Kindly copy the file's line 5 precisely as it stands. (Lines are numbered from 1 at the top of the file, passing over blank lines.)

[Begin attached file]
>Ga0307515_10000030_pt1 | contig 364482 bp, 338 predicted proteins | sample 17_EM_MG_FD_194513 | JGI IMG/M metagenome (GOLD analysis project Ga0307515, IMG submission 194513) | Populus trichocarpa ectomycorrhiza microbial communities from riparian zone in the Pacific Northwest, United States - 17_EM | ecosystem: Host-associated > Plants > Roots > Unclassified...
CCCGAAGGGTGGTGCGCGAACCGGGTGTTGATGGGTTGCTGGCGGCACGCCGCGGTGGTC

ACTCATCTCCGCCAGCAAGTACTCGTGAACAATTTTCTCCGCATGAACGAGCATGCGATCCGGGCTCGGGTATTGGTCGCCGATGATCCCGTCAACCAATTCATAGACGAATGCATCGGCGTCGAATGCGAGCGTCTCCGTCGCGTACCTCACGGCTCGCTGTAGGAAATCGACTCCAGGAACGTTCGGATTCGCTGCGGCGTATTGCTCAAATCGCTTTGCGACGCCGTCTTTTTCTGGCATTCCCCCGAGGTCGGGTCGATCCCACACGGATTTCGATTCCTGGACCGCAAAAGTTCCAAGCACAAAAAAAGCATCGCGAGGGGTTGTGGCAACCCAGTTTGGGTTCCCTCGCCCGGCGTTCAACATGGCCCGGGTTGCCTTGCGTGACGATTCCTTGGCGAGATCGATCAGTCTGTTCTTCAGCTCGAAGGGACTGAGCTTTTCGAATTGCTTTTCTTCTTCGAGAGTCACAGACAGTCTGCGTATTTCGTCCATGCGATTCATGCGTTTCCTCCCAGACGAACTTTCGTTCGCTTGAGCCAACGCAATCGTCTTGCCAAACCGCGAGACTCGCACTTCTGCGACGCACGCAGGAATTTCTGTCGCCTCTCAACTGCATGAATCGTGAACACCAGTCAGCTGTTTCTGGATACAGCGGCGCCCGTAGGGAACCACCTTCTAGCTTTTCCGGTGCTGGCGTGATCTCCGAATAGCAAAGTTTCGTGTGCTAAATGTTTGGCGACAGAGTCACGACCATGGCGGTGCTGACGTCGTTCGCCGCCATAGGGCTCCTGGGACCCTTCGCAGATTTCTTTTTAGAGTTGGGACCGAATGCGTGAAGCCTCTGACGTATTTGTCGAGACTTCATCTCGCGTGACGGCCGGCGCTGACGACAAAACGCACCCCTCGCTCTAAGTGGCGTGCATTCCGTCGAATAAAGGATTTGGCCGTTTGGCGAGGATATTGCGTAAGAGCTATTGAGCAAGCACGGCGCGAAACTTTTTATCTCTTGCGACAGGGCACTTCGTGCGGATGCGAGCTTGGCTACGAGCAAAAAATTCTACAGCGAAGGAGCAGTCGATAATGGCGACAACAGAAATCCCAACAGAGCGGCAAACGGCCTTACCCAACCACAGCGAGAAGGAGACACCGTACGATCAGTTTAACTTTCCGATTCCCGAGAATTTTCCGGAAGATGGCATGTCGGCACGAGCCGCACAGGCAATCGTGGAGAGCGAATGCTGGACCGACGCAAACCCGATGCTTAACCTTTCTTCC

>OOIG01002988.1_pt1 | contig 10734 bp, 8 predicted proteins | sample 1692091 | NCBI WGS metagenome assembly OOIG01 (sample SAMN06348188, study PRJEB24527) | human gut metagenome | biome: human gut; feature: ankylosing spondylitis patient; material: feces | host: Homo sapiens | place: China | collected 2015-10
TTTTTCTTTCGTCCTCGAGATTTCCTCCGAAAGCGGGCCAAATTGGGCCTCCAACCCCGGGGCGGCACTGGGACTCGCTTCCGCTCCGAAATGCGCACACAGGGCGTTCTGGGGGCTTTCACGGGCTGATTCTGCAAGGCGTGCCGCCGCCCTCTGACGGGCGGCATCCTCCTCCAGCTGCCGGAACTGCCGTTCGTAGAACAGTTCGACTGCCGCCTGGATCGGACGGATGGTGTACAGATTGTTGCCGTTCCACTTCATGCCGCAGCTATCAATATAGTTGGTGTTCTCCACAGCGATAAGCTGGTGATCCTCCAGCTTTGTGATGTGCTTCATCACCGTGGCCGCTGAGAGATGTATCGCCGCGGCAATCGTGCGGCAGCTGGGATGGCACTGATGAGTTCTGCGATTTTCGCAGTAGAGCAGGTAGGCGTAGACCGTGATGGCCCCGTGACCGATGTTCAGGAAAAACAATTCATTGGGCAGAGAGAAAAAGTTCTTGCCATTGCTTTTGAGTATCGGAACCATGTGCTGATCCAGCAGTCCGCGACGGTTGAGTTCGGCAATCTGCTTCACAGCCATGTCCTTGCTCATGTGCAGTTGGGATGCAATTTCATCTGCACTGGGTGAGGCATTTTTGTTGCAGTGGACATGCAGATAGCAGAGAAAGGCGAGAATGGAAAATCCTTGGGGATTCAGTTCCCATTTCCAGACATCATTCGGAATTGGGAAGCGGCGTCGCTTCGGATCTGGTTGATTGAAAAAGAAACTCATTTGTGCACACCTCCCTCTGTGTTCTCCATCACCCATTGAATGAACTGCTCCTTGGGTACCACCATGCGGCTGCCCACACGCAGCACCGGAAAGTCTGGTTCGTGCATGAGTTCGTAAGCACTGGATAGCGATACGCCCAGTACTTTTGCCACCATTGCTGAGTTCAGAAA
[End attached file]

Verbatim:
TTTTTCTTTCGTCCTCGAGATTTCCTCCGAAAGCGGGCCAAATTGGGCCTCCAACCCCGGGGCGGCACTGGGACTCGCTTCCGCTCCGAAATGCGCACACAGGGCGTTCTGGGGGCTTTCACGGGCTGATTCTGCAAGGCGTGCCGCCGCCCTCTGACGGGCGGCATCCTCCTCCAGCTGCCGGAACTGCCGTTCGTAGAACAGTTCGACTGCCGCCTGGATCGGACGGATGGTGTACAGATTGTTGCCGTTCCACTTCATGCCGCAGCTATCAATATAGTTGGTGTTCTCCACAGCGATAAGCTGGTGATCCTCCAGCTTTGTGATGTGCTTCATCACCGTGGCCGCTGAGAGATGTATCGCCGCGGCAATCGTGCGGCAGCTGGGATGGCACTGATGAGTTCTGCGATTTTCGCAGTAGAGCAGGTAGGCGTAGACCGTGATGGCCCCGTGACCGATGTTCAGGAAAAACAATTCATTGGGCAGAGAGAAAAAGTTCTTGCCATTGCTTTTGAGTATCGGAACCATGTGCTGATCCAGCAGTCCGCGACGGTTGAGTTCGGCAATCTGCTTCACAGCCATGTCCTTGCTCATGTGCAGTTGGGATGCAATTTCATCTGCACTGGGTGAGGCATTTTTGTTGCAGTGGACATGCAGATAGCAGAGAAAGGCGAGAATGGAAAATCCTTGGGGATTCAGTTCCCATTTCCAGACATCATTCGGAATTGGGAAGCGGCGTCGCTTCGGATCTGGTTGATTGAAAAAGAAACTCATTTGTGCACACCTCCCTCTGTGTTCTCCATCACCCATTGAATGAACTGCTCCTTGGGTACCACCATGCGGCTGCCCACACGCAGCACCGGAAAGTCTGGTTCGTGCATGAGTTCGTAAGCACTGGATAGCGATACGCCCAGTACTTTTGCCACCATTGCTGAGTTCAGAAA